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The FBI was able to unlock Farook’s iPhone without Apple’s help

Posted By: Tony Karera - On:29/03/2016
The debate row between Apple and FBI may have come to an end, as the latter was able to unlock the dead gunmans iPhone without the Silicon Valleys pearl companys help. Though this put an end to the court case, the whole issue on data encryption remains unresolved.

The beef – of Apple Inc. and FBI – which started last month has turned into FBI’s favor. It was on Monday that the Intelligence Agency claimed to have accessed encrypted data on Syed Farook’s iPhone with the help of a third party, which the FBI did not want to mention. Syed Farook and his wife killed more than a dozen people at an office party in the December 2015 San Bernandino attacks. They were later shot by the Police. But before that, Farook’s wife ascribed the San Bernadino terror act to the terrorist group IS.

Picture: BBC 

Syed Rizwan Farook (right) and his wife Tashfeen Malik

The FBI needed encrypted data on the iPhone 5C of Farook to know for sure if they had accomplices or not. The data would shed light on the investigations – ongoing, on the last December attack.

However, last week, Eileen Decker, the top federal prosecutor in California, said that the FBI did not successfully unlock the phone all on their own; there was an outside party involved. In her own words,

"It remains a priority for the government to ensure that law enforcement can obtain crucial digital information to protect national security and public safety, either with co-operation from relevant parties, or through the court system when co-operation fails.” – E. Decker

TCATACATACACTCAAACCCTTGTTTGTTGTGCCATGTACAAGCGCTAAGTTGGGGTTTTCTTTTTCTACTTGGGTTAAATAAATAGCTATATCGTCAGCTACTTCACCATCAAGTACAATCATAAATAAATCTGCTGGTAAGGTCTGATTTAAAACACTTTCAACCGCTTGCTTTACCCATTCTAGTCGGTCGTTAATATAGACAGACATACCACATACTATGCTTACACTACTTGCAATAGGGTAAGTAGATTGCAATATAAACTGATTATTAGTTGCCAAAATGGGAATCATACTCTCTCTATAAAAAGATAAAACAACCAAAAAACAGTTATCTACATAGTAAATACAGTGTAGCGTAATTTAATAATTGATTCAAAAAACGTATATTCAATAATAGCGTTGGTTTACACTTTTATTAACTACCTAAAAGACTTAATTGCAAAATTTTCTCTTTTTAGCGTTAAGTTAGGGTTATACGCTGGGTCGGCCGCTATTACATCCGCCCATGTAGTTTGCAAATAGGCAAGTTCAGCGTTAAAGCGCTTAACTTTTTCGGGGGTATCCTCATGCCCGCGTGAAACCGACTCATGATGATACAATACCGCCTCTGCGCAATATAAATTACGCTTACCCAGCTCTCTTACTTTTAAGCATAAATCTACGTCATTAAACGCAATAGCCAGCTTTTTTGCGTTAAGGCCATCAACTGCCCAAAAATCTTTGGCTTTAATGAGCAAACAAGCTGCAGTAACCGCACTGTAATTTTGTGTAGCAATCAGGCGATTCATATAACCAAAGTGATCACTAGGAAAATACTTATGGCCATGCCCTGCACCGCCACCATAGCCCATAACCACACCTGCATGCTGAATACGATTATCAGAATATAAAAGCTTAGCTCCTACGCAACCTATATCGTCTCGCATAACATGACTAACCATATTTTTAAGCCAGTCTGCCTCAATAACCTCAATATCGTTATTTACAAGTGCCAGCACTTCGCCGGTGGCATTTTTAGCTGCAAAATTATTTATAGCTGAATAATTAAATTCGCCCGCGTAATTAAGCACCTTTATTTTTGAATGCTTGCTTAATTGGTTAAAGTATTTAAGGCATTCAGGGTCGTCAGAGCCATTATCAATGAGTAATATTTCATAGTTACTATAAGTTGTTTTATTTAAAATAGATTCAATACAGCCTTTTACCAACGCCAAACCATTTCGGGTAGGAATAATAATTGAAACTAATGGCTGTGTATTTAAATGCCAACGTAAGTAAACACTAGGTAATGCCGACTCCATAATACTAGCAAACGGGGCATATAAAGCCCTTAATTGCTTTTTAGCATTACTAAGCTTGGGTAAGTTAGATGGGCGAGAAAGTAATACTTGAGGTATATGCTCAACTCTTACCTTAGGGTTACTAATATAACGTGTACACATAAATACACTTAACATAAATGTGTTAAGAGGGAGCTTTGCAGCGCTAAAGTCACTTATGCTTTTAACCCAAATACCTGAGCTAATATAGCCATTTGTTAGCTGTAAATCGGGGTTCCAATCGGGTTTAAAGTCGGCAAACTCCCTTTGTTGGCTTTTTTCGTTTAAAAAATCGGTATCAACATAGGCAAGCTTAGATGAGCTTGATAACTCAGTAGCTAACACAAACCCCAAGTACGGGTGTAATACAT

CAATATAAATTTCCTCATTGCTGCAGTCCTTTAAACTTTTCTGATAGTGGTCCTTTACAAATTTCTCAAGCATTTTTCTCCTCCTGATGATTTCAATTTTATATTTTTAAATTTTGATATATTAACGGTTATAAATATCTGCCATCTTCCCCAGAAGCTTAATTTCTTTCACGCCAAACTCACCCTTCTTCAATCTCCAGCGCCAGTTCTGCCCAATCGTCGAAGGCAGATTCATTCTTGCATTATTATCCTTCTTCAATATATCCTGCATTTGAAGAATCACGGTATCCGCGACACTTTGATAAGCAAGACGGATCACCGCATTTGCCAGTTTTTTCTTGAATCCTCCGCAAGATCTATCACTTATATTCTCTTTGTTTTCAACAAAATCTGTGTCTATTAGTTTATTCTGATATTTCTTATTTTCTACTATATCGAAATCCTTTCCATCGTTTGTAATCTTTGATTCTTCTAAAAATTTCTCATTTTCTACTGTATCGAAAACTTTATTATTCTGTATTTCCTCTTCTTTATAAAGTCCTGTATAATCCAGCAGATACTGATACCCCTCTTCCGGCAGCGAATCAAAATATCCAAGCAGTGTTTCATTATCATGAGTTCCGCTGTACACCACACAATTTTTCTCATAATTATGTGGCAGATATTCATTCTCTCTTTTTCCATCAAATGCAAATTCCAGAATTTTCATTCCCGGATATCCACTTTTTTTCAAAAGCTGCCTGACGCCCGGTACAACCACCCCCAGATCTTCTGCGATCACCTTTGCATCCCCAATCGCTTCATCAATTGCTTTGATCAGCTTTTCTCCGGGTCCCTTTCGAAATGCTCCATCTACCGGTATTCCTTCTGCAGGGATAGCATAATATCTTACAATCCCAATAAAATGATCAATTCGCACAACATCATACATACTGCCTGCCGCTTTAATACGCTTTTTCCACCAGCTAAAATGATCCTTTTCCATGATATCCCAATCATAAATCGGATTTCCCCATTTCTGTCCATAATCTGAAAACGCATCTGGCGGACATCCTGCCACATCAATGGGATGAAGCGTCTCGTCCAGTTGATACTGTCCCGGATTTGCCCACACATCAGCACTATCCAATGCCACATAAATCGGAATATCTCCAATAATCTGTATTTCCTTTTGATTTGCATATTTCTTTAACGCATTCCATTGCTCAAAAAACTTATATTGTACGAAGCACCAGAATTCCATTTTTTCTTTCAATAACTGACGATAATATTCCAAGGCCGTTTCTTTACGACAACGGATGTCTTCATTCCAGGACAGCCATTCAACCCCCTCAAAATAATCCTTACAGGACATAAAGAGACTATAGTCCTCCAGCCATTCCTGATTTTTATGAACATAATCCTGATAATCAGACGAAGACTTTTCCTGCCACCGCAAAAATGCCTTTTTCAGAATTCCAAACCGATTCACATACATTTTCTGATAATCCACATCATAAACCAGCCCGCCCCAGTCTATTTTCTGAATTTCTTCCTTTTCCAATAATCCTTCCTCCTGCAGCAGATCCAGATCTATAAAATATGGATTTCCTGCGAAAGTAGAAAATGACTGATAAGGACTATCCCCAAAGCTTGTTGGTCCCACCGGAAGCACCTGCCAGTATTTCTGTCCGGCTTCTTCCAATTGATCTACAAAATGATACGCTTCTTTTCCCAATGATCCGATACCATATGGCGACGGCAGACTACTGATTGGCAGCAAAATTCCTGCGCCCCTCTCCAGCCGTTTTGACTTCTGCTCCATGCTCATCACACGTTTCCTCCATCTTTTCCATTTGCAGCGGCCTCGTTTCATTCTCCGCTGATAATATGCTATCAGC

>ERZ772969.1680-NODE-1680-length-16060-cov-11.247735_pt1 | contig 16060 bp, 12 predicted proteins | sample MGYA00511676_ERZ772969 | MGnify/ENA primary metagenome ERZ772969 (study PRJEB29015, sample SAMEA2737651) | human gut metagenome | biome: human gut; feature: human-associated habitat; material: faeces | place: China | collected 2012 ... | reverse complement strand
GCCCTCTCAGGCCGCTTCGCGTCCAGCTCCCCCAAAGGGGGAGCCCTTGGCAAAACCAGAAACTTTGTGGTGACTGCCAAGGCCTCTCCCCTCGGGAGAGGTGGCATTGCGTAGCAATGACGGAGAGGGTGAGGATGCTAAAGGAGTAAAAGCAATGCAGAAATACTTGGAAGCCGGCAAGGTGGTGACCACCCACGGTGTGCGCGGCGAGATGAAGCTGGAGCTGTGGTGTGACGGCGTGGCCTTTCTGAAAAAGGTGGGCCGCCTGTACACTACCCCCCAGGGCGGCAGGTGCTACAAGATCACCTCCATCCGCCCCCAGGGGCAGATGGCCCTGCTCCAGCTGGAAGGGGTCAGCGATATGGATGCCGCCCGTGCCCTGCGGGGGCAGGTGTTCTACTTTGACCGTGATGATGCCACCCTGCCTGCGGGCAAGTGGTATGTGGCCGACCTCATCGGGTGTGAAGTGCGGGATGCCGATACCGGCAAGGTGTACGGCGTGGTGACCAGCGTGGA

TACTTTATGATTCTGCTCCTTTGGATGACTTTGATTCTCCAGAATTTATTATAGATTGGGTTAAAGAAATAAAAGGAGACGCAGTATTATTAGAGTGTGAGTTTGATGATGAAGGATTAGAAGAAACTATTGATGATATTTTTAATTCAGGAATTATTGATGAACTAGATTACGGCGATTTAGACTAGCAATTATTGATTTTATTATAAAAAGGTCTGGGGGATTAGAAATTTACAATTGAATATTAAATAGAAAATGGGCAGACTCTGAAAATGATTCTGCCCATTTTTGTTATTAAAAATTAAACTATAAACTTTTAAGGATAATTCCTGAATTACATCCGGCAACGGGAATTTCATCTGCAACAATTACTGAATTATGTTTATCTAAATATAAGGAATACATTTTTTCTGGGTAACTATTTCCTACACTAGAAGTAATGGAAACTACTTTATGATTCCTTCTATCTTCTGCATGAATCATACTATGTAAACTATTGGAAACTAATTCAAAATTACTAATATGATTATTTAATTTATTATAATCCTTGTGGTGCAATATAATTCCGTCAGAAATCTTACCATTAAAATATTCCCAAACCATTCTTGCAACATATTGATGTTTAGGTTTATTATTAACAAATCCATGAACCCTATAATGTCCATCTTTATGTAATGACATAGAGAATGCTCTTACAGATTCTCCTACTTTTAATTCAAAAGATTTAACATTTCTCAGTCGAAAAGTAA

Who is the third party “newly” involved in the row?

An Israeli newspaper, issued last week, reported that data forensic experts at the cyber security firm Cellebrite maybe the ones that helped with the iPhone 5 tedious unlocking process. As the BBC, which this story is originally from, wrote that Cellebrite affirmed they are effectively working with the FBI. The light over all this is yet to come to clear things up.

FBI was not the only party to have the say on this; Apple did too. The company said,

"From the beginning, we objected to the FBI's demand that Apple build a backdoor into the iPhone because we believed it was wrong and would set a dangerous precedent. As a result of the government's dismissal, neither of these occurred. This case should never have been brought. We will continue to increase the security of our products as the threats and attacks on our data become more frequent and more sophisticated.” – Apple Inc.

This heated debate on data encryption between two the US giant organizations has not left a person unacquainted. The FBI move of unlocking Farook’s iPhone surely saves time and energy that would otherwise be spent in court hearings; however, it dodges the real question and issue here, data encryption privacy.

This story was originally from the BBC.

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